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META TITLE: Home Inspection Tools: A Moisture Meter Is Essential


Home inspectors need protective gear, a tool vest packed with measurement devices including a full function moisture meter.

Home Inspection Tools: Why A Moisture Meter Is The Building Inspector’s Friend

Not all home inspectors have the same industry knowledge and/or the credentials/licenses (in states where this is a requirement), as a result the assortment of tools and supplies needed by one professional may differ from another.

The American Society Of Home Inspectors (ASHI) and the National Association Of Home Inspectors (NAHI) founded in 1976 and 1987 respectively, are excellent resources for home inspectors and consumers alike. Besides offering home inspection certification courses, and lending a helping hand to home owners searching for a qualified home inspector, they both weigh in on the issue regarding a list of what tools they deem to be necessary for most in-depth home inspections. The focus of this discussion will be based on the consolidation of both lists.

First And Foremost The Health And Safety Of The Home Inspector

When a first responder such as a fireman or other professional visits a home to investigate a gas leak or electrical problem, once crossing the threshold, it is for sure a step into the unknown and the responder must be properly garbed to protect his person against a variety of possible environmental issues that could cause him/her serious health issues. It’s also the same for a home inspector who may be walking into a similar situation. For this reason, both of the associations mentioned above make the following recommendations regarding this protective gear:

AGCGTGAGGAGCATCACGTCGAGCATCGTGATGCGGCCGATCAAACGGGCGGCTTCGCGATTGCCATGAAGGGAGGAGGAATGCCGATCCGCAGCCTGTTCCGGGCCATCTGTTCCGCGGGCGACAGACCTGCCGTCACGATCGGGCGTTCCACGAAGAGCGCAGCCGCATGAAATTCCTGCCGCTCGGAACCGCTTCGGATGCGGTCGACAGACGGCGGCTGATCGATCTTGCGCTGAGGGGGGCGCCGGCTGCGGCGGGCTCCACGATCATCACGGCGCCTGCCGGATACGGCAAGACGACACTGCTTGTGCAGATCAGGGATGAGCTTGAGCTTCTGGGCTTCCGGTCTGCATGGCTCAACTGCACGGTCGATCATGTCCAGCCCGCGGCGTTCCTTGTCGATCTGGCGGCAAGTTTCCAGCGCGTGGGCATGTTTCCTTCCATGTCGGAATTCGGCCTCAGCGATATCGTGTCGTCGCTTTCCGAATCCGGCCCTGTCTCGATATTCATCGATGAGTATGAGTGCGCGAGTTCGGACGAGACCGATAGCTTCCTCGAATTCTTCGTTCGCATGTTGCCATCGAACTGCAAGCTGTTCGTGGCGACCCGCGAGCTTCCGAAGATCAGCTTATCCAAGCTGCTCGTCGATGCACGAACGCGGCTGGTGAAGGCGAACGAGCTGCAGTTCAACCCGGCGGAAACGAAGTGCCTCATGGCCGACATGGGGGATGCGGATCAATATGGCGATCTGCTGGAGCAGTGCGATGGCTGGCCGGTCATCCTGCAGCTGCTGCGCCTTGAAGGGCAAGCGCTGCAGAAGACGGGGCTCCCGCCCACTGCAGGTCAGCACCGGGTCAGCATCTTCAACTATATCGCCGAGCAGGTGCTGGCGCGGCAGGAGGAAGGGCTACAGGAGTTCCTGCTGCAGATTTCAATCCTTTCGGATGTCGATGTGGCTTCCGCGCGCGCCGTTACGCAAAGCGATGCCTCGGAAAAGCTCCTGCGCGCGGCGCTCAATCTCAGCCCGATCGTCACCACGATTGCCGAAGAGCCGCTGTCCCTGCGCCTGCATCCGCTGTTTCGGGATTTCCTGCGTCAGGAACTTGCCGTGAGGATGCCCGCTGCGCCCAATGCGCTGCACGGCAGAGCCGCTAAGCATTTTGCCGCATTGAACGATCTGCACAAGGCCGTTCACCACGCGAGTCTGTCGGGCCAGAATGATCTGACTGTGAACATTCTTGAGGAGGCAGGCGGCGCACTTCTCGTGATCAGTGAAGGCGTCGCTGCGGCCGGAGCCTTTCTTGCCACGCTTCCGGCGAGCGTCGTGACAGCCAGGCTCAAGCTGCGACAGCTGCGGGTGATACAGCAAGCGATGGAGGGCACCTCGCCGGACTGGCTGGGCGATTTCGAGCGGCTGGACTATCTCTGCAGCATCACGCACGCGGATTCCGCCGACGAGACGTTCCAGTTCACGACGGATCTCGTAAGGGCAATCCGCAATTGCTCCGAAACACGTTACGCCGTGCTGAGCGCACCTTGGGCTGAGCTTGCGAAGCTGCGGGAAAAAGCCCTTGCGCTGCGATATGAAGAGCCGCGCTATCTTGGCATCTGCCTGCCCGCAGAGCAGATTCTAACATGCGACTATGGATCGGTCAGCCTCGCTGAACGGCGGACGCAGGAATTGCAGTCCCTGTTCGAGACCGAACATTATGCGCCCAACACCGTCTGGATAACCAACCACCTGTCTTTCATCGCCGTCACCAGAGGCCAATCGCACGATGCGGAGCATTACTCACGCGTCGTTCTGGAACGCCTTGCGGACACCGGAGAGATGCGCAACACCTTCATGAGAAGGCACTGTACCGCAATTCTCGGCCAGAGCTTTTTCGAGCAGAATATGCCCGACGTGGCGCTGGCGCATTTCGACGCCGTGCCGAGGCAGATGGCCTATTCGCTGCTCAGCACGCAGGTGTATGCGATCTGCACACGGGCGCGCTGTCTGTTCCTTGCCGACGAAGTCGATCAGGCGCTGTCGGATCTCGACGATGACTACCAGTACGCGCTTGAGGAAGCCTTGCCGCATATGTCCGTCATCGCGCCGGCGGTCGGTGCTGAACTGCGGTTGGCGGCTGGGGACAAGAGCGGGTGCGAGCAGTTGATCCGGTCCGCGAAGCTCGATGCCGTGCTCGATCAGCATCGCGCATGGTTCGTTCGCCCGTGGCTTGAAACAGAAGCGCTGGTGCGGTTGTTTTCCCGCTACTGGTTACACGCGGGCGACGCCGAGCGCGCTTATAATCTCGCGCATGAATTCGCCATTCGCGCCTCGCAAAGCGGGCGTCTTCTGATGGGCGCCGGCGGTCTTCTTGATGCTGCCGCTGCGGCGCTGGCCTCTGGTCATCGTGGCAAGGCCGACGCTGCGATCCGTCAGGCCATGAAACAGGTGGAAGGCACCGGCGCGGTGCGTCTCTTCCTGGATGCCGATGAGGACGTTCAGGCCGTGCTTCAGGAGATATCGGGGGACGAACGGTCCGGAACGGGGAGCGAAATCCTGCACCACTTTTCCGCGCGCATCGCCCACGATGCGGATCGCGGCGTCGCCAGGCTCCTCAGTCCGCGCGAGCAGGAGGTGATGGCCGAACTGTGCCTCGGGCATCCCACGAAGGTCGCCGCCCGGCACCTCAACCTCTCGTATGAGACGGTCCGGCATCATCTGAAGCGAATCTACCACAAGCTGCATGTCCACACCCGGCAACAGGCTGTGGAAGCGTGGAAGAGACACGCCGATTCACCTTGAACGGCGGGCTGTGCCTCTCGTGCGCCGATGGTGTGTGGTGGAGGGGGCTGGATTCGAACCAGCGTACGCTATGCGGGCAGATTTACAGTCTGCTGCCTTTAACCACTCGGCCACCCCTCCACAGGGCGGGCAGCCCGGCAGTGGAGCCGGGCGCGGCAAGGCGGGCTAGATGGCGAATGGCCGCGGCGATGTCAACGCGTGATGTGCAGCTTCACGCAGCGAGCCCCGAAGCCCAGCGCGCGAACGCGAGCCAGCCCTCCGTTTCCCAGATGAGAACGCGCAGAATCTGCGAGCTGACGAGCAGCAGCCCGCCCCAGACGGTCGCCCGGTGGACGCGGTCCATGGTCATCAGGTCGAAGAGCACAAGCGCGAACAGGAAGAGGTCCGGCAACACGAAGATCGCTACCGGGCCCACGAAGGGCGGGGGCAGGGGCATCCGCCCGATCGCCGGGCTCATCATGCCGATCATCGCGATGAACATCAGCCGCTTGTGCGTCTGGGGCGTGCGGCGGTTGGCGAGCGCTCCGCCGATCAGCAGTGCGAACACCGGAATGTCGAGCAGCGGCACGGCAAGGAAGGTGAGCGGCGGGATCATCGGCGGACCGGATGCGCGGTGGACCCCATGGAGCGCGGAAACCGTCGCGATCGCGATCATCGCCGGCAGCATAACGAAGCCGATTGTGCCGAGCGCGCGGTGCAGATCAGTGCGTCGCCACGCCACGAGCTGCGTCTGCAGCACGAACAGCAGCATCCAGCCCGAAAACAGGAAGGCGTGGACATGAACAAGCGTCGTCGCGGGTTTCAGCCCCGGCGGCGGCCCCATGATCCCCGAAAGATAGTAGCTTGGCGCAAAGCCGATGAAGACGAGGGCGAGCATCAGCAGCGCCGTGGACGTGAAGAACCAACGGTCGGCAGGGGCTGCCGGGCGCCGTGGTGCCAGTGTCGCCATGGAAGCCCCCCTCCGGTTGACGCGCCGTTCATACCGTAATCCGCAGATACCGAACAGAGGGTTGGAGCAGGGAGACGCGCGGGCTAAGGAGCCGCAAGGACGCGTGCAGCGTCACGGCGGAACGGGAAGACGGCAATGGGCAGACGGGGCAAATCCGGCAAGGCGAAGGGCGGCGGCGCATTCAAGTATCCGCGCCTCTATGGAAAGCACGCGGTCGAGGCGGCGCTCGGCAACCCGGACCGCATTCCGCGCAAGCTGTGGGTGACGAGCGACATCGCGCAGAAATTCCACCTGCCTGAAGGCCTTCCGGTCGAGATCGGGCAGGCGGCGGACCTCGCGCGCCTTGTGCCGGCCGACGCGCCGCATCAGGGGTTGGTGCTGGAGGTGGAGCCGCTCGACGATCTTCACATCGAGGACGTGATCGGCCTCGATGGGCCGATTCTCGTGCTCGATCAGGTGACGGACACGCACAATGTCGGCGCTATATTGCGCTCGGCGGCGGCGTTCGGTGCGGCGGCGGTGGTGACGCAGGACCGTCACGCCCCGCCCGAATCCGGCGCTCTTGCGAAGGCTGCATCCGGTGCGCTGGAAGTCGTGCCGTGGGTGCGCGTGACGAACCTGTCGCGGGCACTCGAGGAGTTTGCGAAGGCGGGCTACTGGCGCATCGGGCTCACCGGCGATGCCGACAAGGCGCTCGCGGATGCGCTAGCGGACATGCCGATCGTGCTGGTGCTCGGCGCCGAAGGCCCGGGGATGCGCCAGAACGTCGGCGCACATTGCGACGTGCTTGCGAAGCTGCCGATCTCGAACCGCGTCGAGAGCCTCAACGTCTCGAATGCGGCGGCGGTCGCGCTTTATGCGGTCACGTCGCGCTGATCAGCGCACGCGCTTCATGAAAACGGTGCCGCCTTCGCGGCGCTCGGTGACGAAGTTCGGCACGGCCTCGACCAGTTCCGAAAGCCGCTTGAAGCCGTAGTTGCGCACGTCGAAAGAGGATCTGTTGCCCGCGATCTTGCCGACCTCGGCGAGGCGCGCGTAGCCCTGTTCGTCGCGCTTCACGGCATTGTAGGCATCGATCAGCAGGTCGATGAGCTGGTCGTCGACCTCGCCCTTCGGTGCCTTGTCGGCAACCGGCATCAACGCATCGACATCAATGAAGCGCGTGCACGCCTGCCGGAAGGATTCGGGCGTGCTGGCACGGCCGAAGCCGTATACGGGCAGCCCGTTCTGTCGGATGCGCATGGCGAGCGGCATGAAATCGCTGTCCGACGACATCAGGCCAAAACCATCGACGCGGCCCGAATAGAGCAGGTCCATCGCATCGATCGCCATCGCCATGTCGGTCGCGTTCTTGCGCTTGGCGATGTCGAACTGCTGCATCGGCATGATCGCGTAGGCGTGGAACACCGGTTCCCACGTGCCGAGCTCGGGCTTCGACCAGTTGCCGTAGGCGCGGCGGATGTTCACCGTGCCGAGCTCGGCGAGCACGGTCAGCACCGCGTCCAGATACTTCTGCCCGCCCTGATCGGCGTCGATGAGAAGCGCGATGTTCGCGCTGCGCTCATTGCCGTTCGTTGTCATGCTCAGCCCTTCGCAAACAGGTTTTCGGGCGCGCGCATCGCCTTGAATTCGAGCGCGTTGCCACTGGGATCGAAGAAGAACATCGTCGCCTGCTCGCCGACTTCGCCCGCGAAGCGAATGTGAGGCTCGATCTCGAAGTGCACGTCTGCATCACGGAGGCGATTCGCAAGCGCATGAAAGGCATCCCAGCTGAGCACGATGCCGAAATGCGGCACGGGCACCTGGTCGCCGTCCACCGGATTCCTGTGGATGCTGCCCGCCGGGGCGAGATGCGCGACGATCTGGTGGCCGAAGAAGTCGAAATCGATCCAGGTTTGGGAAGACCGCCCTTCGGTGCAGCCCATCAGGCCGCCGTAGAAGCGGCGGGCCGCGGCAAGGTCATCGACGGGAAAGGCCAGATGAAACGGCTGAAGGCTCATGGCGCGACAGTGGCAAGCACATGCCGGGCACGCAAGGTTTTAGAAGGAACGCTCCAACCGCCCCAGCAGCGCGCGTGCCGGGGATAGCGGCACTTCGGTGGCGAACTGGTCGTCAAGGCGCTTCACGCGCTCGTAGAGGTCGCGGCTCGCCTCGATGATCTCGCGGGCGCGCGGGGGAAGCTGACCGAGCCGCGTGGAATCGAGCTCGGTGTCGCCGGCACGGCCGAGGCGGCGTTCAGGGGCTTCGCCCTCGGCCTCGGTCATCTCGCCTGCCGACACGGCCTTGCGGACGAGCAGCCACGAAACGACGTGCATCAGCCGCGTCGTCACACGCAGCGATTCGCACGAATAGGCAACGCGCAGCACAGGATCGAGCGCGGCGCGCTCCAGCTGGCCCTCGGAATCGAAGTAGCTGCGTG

• Respirator and/or dust mask

Inspectors should have a respirator for the times when they must enter areas containing materials that may introduce particles into the air that are potentially hazardous if inhaled. Dust masks are inadequate. Respirators must be equipped to filter out both elements that represent biological hazards, such as viral, bacterial and fungal organisms, and potentially dangerous situations caused by material lodging in the respiratory system, as with asbestos and other carcinogens. Particles that are small enough to become airborne may not be carcinogens but may cause other types of respiratory illness. In fact, some types of organisms can even enter the human body through the mucus membranes around the eyes.

Half-face and full-face models are good for respiratory protection but not very comfortable, especially in the heat. Many inspectors may own them but may not actually use them on a regular basis. They are important to have on hand because some areas of the house may be dangerous to enter without such respiratory protection.

  • Special gloves and safety glasses

Electrical gloves should have high dielectrical and physical strength. They typically consist of liner gloves under rubber insulating gloves, with protective leather gloves worn over these. The International Association Of Certified Home Inspectors (InterNACHI) recommends that all home inspectors wear electrical gloves that meet ASTM D-120/EIC903 specifications.